Wednesday, August 19, 2020

Making Magic in the Arena - Orzhov Yorion

It's been a while since we've engaged with the Standard meta-game here in MTG Arena. To be honest, I'd been growing bored and disinterested since it seemed like nothing even the release of Core Set 2021 did anything to shake up or otherwise change the kind of decks being played. It was still mostly Bant/Sultai Ramp, with Temur Reclamation and Mono-Red Aggro trailing right behind, just as it's been for months now.

That all changed thanks to the recent update, banning a number of key cards that forced most of those decks out to make way for new archetypes to take the stage, while we still have the cards from the Ravnica sets and Core Set 2020 to make use of.

You can find the decklist here


Out of all the bans, probably the most impactful one is Teferi, Time Raveler. He the primary reason to run UW, as a strong tempo/disruption piece that can come down early and replace itself. Additionally, his passive completely nullified counter magic (and instant speed interactions), which killed tempo decks almost immediately after he was released. You might remember a couple of the times where, while playing one of the Flash decks, that the moment Teferi is resolved, I pretty much had to surrender. The entire format was warped around not having access to instants, and doing away with him pre-rotation makes it possible to play around with tools we just couldn't before.

Wilderness Reclamation is another card than maintained relevance for an extremely long time. This was actually a piece of a combo with the Explosion half of Expansion/Explosion. We've actually played this deck before, and you can see the combo in action there. Even without that combo, the extra mana gained from it can make a huge difference, allowing it's controller to safely tap out knowing they'll still have mana available later. Obviously, the deck named after it relied on it to function, so with it being banned new decks will rise up in its place.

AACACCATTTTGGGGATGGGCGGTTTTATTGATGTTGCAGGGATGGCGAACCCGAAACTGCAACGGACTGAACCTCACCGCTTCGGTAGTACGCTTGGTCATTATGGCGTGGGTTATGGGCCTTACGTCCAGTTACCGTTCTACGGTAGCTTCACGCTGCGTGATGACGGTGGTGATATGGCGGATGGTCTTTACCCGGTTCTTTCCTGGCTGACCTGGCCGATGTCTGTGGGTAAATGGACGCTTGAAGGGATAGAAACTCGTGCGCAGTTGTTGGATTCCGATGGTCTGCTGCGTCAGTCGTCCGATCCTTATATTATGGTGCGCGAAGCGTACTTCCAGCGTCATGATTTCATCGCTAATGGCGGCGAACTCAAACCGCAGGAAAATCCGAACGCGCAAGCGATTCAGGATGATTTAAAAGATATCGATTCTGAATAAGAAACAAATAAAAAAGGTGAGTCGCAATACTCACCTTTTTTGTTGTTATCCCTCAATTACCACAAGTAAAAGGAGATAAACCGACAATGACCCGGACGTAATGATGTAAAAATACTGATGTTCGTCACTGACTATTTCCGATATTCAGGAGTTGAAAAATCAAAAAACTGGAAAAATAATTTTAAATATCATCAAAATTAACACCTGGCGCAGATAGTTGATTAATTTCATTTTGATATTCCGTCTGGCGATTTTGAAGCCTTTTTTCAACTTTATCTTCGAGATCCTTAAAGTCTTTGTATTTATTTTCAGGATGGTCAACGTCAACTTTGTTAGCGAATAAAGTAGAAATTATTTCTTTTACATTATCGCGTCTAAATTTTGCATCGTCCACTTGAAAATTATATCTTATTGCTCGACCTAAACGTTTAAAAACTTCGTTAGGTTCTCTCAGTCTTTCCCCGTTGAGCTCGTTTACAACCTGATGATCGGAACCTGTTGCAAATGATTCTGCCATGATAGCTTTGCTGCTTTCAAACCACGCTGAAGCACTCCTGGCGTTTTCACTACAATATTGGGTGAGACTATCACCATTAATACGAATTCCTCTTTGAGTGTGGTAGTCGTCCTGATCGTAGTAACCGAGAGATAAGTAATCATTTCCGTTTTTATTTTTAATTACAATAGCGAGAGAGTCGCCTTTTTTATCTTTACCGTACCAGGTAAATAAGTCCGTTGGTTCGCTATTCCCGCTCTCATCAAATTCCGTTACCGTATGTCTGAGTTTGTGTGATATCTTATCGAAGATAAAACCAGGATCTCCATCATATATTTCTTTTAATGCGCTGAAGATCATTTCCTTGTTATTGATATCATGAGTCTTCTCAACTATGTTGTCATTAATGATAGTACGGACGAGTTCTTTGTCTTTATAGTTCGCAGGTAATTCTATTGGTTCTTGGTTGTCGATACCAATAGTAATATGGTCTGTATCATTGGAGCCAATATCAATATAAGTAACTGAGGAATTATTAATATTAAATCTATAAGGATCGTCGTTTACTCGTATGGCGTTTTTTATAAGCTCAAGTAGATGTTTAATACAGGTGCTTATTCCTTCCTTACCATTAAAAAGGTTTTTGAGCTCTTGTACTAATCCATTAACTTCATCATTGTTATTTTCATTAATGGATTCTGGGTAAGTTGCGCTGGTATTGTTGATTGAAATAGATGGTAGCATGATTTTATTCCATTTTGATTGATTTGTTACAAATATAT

Growth Spiral is banned because, along with Uro, it served as the backbone for both the Bant and Sultai ramp decks that have terrorized most of standard since Theros, along with Nissa. With such a glut of these effects, it was trivial to accumulate a lot of lands/mana and use that to quickly overwhelm the opponent with a choice of powerful finishers. Usually, it would end up being a Hydroid Krasis, or Nissa herself. Getting rid of it won't completely cripple ramp decks, but it will force them to change up their game plan and do something different.

Sadly, the last card to get banned was Cauldron Familiar, but I understand why. As I have demonstrated time and time again, this card forms a powerful combo with Witch's Oven that forces the opponent onto a clock that will slowly kill them if they don't stop it. This core synergy formed the foundation of many powerful decks that used Mayhem Devil and/or Korvold as win conditions, getting many triggers off each sacrifice to control the game. I'll be sad to see it go, but I'm not surprised because it'll likely take over the power vacuum once the other big archetypes go away, losing only a few valuable pieces in the rotation.


Which brings us to the deck we're playing, which is a hybrid deck using a couple of different strategies that synergize well. Cards like Burglar Rat and Yarok's Fenlurker can be used to slowly chip away at our opponent's hand to put them on the backfoot, especially when we double up on those types of effects using Yorion or Charming Prince.

Then, once we've got a collection of bodied just sitting there, we can use Doom Foretold, (the card that convinced me to play this deck because I missed Esper Dance) in conjunction with other removal pieces like Oath of Kaya and Elspeth Conquers Death to wipe out our opponent's board to keep them down, finishing it off with either Yorion himself or Kaya, Orzhov Usurper.

I don't think it's a top tier deck, but it's a fun one.

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